Scalise cites examples of cooperation with other federal law enforcement. Like how earlier this year the U.S. Marshals Service helped to find a suspect in a triple homicide. And how the FBI helped police in the investigation of Kevin Harpham, the man who pled guilty for planting a bomb on the route of Spokane’s 2011 Martin Luther King Jr. parade.
To his knowledge, Scalise says, Spokane police do not have a formal operations agreement that spells out when and how the Border Patrol can assist with local laws.
Burns, the ombudsman, says he’s received one formal complaint so far, involving agents showing up on a March police call downtown regarding chalk art. Spokane City Council members say they also heard complaints regarding the Border Patrol at a mid-April town hall.
Council President Ben Stuckart says he, Councilwoman Nancy McLaughlin and Interim Police Chief Scott Stephens are working to arrange a meeting next week with the local head of the agency. Stephens did not return multiple calls for comment.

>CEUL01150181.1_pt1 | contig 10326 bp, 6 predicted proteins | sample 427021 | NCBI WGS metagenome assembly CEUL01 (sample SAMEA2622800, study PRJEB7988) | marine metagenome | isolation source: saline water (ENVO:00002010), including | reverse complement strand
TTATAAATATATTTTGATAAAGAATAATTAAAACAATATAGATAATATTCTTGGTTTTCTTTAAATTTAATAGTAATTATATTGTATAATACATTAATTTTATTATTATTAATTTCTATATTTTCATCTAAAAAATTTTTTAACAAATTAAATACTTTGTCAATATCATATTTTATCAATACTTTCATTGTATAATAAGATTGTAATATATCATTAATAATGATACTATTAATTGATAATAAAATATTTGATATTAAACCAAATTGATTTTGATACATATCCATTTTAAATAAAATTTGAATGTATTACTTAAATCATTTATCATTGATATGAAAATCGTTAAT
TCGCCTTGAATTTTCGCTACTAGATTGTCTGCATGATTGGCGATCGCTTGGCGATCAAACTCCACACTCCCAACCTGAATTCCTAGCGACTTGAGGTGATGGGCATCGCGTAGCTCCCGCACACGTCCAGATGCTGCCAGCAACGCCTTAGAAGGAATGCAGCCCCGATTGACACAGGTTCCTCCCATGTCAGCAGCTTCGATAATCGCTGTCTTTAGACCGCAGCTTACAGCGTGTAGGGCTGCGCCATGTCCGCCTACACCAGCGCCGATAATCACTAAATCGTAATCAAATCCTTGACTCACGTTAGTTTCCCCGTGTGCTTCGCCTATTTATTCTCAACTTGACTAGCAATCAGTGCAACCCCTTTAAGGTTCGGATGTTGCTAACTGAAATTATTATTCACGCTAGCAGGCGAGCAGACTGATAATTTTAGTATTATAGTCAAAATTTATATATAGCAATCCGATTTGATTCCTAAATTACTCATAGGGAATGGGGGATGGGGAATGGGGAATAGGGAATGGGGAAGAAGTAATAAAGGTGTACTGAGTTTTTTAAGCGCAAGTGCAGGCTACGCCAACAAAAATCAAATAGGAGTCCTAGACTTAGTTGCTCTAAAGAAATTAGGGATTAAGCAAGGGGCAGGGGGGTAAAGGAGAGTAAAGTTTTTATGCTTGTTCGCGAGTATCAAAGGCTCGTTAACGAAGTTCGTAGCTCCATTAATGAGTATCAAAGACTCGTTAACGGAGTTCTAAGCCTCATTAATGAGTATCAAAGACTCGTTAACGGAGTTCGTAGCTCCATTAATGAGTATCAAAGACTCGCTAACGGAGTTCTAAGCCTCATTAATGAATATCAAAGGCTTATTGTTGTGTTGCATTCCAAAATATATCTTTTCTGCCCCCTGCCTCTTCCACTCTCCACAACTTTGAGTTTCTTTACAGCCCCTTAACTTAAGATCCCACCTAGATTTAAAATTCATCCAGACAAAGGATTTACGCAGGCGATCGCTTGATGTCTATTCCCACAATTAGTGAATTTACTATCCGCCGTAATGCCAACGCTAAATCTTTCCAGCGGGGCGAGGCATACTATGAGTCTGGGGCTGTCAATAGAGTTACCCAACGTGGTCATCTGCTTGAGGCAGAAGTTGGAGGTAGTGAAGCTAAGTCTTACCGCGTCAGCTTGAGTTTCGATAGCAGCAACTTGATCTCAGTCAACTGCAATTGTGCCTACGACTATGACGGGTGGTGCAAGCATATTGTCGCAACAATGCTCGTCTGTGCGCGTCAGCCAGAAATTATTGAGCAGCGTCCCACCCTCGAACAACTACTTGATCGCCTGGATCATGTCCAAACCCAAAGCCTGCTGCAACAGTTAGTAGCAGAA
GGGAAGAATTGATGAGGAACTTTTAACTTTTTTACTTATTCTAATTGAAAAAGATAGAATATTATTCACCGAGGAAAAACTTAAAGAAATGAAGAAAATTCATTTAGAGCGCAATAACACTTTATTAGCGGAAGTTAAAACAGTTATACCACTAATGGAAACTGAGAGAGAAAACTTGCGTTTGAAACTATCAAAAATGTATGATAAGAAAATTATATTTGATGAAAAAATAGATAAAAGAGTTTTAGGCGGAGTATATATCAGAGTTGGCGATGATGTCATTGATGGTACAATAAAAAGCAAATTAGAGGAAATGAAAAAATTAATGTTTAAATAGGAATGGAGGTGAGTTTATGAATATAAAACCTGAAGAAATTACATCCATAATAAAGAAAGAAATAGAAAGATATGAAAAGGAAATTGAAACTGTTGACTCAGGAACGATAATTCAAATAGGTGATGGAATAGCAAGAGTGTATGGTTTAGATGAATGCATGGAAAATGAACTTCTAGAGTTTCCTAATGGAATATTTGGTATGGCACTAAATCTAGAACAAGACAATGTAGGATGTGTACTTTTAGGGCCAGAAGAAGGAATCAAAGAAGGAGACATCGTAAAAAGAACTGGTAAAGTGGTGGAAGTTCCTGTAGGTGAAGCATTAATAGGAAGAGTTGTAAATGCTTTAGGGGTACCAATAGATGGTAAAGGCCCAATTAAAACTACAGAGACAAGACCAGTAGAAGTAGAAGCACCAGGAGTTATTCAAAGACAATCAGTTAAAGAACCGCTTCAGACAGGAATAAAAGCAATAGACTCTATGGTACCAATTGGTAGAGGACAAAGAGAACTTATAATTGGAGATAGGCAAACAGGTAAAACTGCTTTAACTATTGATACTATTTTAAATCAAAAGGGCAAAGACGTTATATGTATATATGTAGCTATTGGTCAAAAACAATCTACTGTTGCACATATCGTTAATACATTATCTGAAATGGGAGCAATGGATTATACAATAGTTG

“We [are] hoping that whatever’s going on that the federal level that is impacting us locally, that we could get a report from the Border Patrol so that we’d have a better, clearer understanding,” McLaughlin says.
Nevins, the Vassar professor, says Washington state is the only place he knows of with Border Patrol complaints and lawsuits popping up.
“I’m not saying it doesn’t happen in other places,” he says. “But this is the only place I’ve heard of it happening.”